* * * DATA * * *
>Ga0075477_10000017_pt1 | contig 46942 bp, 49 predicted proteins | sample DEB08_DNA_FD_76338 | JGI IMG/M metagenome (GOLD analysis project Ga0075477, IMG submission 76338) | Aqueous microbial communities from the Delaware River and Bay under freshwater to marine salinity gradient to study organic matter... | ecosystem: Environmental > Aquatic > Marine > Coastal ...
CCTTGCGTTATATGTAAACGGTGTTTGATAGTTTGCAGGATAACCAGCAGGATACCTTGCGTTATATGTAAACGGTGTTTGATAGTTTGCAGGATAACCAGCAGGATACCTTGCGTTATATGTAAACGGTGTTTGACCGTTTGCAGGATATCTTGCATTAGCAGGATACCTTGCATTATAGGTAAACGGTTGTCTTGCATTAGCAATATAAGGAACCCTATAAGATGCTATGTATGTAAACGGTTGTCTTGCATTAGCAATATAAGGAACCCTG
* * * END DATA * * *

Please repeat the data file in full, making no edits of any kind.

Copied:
>Ga0075477_10000017_pt1 | contig 46942 bp, 49 predicted proteins | sample DEB08_DNA_FD_76338 | JGI IMG/M metagenome (GOLD analysis project Ga0075477, IMG submission 76338) | Aqueous microbial communities from the Delaware River and Bay under freshwater to marine salinity gradient to study organic matter... | ecosystem: Environmental > Aquatic > Marine > Coastal ...
CCTTGCGTTATATGTAAACGGTGTTTGATAGTTTGCAGGATAACCAGCAGGATACCTTGCGTTATATGTAAACGGTGTTTGATAGTTTGCAGGATAACCAGCAGGATACCTTGCGTTATATGTAAACGGTGTTTGACCGTTTGCAGGATATCTTGCATTAGCAGGATACCTTGCATTATAGGTAAACGGTTGTCTTGCATTAGCAATATAAGGAACCCTATAAGATGCTATGTATGTAAACGGTTGTCTTGCATTAGCAATATAAGGAACCCTG